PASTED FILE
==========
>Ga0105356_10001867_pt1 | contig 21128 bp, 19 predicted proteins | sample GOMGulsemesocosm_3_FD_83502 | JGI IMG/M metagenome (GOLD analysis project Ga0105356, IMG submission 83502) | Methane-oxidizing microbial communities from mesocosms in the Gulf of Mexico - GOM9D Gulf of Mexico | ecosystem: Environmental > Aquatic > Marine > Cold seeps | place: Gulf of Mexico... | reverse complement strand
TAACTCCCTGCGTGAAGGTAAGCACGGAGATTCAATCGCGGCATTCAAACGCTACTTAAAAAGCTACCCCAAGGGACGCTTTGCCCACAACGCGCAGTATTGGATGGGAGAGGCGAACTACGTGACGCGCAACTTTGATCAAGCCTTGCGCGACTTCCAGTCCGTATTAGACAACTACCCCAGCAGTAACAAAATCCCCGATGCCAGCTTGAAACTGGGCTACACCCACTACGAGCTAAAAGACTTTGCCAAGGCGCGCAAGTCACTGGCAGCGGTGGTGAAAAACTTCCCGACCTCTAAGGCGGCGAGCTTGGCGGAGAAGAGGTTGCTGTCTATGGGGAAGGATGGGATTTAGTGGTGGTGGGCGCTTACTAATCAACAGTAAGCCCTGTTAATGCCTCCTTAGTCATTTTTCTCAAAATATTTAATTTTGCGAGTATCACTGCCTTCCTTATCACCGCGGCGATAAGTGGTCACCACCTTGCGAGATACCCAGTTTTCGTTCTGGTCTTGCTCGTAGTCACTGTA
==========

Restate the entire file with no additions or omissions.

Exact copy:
>Ga0105356_10001867_pt1 | contig 21128 bp, 19 predicted proteins | sample GOMGulsemesocosm_3_FD_83502 | JGI IMG/M metagenome (GOLD analysis project Ga0105356, IMG submission 83502) | Methane-oxidizing microbial communities from mesocosms in the Gulf of Mexico - GOM9D Gulf of Mexico | ecosystem: Environmental > Aquatic > Marine > Cold seeps | place: Gulf of Mexico... | reverse complement strand
TAACTCCCTGCGTGAAGGTAAGCACGGAGATTCAATCGCGGCATTCAAACGCTACTTAAAAAGCTACCCCAAGGGACGCTTTGCCCACAACGCGCAGTATTGGATGGGAGAGGCGAACTACGTGACGCGCAACTTTGATCAAGCCTTGCGCGACTTCCAGTCCGTATTAGACAACTACCCCAGCAGTAACAAAATCCCCGATGCCAGCTTGAAACTGGGCTACACCCACTACGAGCTAAAAGACTTTGCCAAGGCGCGCAAGTCACTGGCAGCGGTGGTGAAAAACTTCCCGACCTCTAAGGCGGCGAGCTTGGCGGAGAAGAGGTTGCTGTCTATGGGGAAGGATGGGATTTAGTGGTGGTGGGCGCTTACTAATCAACAGTAAGCCCTGTTAATGCCTCCTTAGTCATTTTTCTCAAAATATTTAATTTTGCGAGTATCACTGCCTTCCTTATCACCGCGGCGATAAGTGGTCACCACCTTGCGAGATACCCAGTTTTCGTTCTGGTCTTGCTCGTAGTCACTGTA